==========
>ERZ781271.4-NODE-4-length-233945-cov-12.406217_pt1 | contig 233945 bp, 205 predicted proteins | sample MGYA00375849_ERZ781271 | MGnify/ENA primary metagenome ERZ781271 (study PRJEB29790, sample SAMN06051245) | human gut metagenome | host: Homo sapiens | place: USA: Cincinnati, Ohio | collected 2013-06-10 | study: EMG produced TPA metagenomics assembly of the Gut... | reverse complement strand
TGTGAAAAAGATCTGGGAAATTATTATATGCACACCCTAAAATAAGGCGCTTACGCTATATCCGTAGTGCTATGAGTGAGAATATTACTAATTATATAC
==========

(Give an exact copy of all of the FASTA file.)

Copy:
>ERZ781271.4-NODE-4-length-233945-cov-12.406217_pt1 | contig 233945 bp, 205 predicted proteins | sample MGYA00375849_ERZ781271 | MGnify/ENA primary metagenome ERZ781271 (study PRJEB29790, sample SAMN06051245) | human gut metagenome | host: Homo sapiens | place: USA: Cincinnati, Ohio | collected 2013-06-10 | study: EMG produced TPA metagenomics assembly of the Gut... | reverse complement strand
TGTGAAAAAGATCTGGGAAATTATTATATGCACACCCTAAAATAAGGCGCTTACGCTATATCCGTAGTGCTATGAGTGAGAATATTACTAATTATATAC